Three facets of spirituality

Spirituality can refer to many different things.

When I look at the type of spirituality I am most familiar with, I find three facets. And one, two, or three of them can be present at once, it seems, and in any combination.

First, there is fascination. We can be fascinate by many things, including the idea of what we may get out of spirituality (awakening, healing, peace, good rebirth), our own path and experiences (insights, dreams, glimpses), the stories in the tradition (cosmology, teaching stories), the teacher (personality, what they represent), more peripheral aspects such as reincarnation, supernatural powers, and auras, or even more peripheral things such as astrology, foreseeing the future, reincarnation, and also anything unexplained and weird such as UFOs, crop circles, ghosts and so on.

Fascination can be very helpful. It can make us feel good, hopeful, and inspired. It can help us stay with a path. It can be a needed temporary escape from problems. And it brings up projections, inviting us to find here what we see over there.

There are some possible drawbacks here as well, such as getting caught up in wishful thinking, using it as a long-term strategy of escape, and taking leave of common sense.

And there is a remedy: Noticing and working actively with the projections behind fascinations. Perhaps the easiest tool to use is The Work. I can look at where I experience stress, find the belief behind it, and then inquire into it. And I can also find beliefs by asking myself what do I hope to get out of this? Which beliefs do I have that creates this fascination? Why is this (whatever I am fascinated by) important to me? What I am afraid would happen if I didn’t have this (the idea of reincarnation, the teacher, the experiences)? What am I afraid may happen in general?

The second facet is maturing. The aim of healing and maturing as a human being in the world. For me, this is the most important facet. It is realistic. We can all do it. It is here and now. It is a process rather than a specific goal in the future. We find satisfaction, well-being, and a sense of connection and meaning through it. And we live in a way that is of more benefit to ourselves and the wider world. Almost everything we want from spirituality can be found through maturing. It fills the holes we try to fill through almost any hole-filling activity in our life. It satisfies the neediness that often lies behind spirituality and many other slightly compulsive activities.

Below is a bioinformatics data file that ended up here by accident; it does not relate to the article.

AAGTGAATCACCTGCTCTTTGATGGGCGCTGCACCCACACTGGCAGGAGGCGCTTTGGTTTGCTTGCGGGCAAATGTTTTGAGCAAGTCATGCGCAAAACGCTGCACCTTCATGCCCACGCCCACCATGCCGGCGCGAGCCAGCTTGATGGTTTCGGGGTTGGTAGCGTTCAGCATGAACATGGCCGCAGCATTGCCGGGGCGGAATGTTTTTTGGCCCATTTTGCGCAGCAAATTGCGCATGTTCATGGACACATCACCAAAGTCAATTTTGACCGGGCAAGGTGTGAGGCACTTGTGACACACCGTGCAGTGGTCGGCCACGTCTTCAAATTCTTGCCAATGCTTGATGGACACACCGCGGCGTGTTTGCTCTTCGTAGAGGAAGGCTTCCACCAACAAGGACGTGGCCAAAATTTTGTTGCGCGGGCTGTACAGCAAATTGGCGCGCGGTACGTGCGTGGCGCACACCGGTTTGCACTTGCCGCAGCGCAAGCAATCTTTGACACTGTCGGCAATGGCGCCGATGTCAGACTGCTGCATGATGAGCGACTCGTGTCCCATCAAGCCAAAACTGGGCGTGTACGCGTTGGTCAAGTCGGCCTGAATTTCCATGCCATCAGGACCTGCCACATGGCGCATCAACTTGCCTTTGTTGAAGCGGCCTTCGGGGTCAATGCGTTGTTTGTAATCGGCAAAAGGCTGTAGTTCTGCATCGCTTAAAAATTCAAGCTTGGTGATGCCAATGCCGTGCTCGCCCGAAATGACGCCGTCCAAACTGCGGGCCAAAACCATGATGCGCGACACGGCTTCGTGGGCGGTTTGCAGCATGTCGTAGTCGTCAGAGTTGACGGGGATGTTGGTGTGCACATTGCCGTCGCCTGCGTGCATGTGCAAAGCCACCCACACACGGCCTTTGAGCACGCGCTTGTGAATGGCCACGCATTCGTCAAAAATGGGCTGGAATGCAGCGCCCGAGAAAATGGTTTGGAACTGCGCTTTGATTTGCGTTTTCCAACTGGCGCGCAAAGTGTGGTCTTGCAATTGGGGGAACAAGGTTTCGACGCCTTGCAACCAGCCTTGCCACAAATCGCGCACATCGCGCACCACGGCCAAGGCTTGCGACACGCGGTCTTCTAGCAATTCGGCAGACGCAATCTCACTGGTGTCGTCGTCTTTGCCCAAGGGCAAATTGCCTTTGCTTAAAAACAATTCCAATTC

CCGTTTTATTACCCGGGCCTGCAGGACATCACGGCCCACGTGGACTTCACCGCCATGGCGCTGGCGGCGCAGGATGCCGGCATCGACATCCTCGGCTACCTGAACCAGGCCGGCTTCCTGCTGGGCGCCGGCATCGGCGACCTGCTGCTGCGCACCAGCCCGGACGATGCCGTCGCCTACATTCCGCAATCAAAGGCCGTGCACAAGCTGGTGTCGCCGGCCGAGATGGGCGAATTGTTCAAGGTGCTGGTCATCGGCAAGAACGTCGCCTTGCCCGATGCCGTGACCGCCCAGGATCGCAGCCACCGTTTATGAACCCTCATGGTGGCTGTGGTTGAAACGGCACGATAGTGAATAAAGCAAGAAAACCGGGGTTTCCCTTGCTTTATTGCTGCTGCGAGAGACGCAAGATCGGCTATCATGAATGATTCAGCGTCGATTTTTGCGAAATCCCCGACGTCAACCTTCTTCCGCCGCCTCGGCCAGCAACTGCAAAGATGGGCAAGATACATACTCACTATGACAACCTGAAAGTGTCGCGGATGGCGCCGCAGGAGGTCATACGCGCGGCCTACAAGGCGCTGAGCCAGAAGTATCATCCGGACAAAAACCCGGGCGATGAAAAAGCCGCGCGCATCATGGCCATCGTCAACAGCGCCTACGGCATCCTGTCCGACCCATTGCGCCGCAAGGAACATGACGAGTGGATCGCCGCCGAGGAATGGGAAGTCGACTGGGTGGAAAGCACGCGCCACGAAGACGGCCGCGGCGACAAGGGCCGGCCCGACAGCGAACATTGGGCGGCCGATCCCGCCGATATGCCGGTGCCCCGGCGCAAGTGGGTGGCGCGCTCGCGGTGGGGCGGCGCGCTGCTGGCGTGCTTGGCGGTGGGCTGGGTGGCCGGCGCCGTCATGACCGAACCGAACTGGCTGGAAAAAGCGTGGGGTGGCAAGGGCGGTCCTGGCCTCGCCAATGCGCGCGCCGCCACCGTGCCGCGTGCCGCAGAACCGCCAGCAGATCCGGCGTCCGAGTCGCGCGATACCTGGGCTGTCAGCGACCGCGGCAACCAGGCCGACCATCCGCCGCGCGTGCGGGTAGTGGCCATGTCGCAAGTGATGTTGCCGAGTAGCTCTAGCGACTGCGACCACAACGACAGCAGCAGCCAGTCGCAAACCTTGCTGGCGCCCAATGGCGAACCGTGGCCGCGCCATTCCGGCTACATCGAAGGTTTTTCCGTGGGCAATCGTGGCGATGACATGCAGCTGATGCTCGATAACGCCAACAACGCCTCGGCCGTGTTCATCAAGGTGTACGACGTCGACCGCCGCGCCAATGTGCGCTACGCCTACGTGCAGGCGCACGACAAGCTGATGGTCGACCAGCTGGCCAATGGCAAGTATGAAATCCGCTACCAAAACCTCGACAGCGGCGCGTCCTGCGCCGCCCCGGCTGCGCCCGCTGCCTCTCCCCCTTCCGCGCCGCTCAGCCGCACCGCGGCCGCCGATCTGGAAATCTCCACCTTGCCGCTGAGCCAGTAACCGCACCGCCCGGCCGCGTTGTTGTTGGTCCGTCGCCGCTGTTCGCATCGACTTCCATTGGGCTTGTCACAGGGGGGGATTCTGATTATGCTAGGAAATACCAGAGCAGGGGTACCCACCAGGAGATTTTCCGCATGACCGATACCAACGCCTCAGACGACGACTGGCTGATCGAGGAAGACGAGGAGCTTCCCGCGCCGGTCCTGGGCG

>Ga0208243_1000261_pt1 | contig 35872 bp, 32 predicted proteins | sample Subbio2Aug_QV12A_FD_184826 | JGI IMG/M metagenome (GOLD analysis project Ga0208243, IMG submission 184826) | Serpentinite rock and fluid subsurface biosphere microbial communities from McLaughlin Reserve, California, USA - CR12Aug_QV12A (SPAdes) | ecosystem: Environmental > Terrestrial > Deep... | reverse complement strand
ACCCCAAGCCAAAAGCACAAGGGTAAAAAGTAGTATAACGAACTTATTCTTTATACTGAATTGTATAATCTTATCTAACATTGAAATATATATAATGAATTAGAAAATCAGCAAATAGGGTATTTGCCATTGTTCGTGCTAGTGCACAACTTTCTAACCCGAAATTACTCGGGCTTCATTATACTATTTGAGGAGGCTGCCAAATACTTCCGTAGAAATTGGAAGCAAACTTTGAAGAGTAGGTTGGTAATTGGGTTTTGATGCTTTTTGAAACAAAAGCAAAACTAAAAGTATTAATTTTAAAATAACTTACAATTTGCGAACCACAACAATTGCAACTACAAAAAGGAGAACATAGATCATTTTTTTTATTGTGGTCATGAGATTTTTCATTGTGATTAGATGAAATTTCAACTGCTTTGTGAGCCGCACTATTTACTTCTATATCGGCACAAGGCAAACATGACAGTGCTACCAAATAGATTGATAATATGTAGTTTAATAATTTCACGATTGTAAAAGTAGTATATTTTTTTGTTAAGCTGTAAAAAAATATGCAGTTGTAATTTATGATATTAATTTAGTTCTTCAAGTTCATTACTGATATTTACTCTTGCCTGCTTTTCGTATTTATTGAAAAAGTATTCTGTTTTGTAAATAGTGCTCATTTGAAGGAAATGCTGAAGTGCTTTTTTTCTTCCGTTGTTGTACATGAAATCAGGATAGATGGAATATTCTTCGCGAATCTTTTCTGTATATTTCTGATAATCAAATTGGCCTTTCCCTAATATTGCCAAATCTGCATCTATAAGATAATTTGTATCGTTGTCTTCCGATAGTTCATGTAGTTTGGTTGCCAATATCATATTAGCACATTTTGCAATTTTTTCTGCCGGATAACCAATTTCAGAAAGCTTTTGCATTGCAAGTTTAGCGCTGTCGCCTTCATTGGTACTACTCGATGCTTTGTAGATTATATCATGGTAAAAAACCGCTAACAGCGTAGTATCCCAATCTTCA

There are not many drawbacks of this approach. Usually, there are benefits all around.

Finally, for those with a special interest, there is awakening. What we are – or rather, reality – awakening to itself. This is for those who cannot help it. For those where there is that quiet longing for truth, God, or Reality. It may be a more technical facet to work on. It requires more precision. More dedication.

It comes with an obvious drawback. It can become too focused on the awakening, to the exclusion of the ordinary healing and maturing mentioned above.

And the remedy is as above: Working with projections. What do I hope to get out of awakening? What am I afraid would happen if it doesn’t come to pass? What do I see in the ones I think of as awakened? Is it true it is not already here?

It is a path with many possible twists and turns, and yet, we are fortunate since many tools helps us work at all three facets simultaneously. The ones I am most familiar with include: Various forms of inquiry, such as The Work and exploring sense fields. Various ways of working with projections, such as The Work. Allowing experience, as is, in everyday life (can I be with what I am experiencing now?) and through sitting practice such as shikantaza and choiceless awareness. Prayer, contemplative practices, and visualization. Practices for stabilizing attention, which is a support for any other practice we engage in. And living from more integrity.


  • types and effects of spirituality
    • fascination
      • feel good, hopeful, inspired
      • projections
      • possible drawbacks: wishful thinking, misguided, leave common sense
    • maturing
      • maturing as a human in the world
      • most important – find satisfaction, sense of connection and meaning, live more for the benefit of oneself and the wider world
      • possible drawbacks: not many, usually benefits all around
    • awakening
      • what we are noticing itself
      • for people w. special interest, if cannot help it
      • more technical
      • possible drawbacks: if becomes all-or-nothing, if overlook the human side (healing/maturing)
    • three facets
      • one, two, or three may be present at once
    • limited to one tradition, or not


When I look at the type of spirituality I am most familiar with, I find three facets. And either one, or a combination of either two, or all three can be present simultaneously.


Fascination comes from projections, and there is no problem there. But if we get blindly caught up in strong projections, it

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